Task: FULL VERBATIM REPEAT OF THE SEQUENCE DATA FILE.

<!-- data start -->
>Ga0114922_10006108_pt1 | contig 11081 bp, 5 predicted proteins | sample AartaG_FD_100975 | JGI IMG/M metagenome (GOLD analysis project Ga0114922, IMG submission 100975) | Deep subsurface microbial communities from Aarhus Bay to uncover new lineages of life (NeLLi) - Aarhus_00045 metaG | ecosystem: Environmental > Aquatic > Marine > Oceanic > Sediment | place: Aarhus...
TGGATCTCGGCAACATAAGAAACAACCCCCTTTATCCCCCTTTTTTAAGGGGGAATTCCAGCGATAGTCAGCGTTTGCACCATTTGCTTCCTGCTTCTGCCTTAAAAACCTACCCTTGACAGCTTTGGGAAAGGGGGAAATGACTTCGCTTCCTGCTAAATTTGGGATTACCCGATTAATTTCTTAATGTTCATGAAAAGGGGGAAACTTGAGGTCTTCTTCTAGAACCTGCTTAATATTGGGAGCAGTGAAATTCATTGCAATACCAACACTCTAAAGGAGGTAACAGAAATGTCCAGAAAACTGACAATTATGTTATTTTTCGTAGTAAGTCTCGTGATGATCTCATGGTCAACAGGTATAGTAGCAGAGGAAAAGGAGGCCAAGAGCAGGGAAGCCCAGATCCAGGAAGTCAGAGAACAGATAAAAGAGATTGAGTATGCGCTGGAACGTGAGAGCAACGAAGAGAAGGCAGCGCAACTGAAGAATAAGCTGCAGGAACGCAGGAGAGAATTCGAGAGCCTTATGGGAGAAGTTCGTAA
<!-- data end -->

>Ga0114922_10006108_pt1 | contig 11081 bp, 5 predicted proteins | sample AartaG_FD_100975 | JGI IMG/M metagenome (GOLD analysis project Ga0114922, IMG submission 100975) | Deep subsurface microbial communities from Aarhus Bay to uncover new lineages of life (NeLLi) - Aarhus_00045 metaG | ecosystem: Environmental > Aquatic > Marine > Oceanic > Sediment | place: Aarhus...
TGGATCTCGGCAACATAAGAAACAACCCCCTTTATCCCCCTTTTTTAAGGGGGAATTCCAGCGATAGTCAGCGTTTGCACCATTTGCTTCCTGCTTCTGCCTTAAAAACCTACCCTTGACAGCTTTGGGAAAGGGGGAAATGACTTCGCTTCCTGCTAAATTTGGGATTACCCGATTAATTTCTTAATGTTCATGAAAAGGGGGAAACTTGAGGTCTTCTTCTAGAACCTGCTTAATATTGGGAGCAGTGAAATTCATTGCAATACCAACACTCTAAAGGAGGTAACAGAAATGTCCAGAAAACTGACAATTATGTTATTTTTCGTAGTAAGTCTCGTGATGATCTCATGGTCAACAGGTATAGTAGCAGAGGAAAAGGAGGCCAAGAGCAGGGAAGCCCAGATCCAGGAAGTCAGAGAACAGATAAAAGAGATTGAGTATGCGCTGGAACGTGAGAGCAACGAAGAGAAGGCAGCGCAACTGAAGAATAAGCTGCAGGAACGCAGGAGAGAATTCGAGAGCCTTATGGGAGAAGTTCGTAA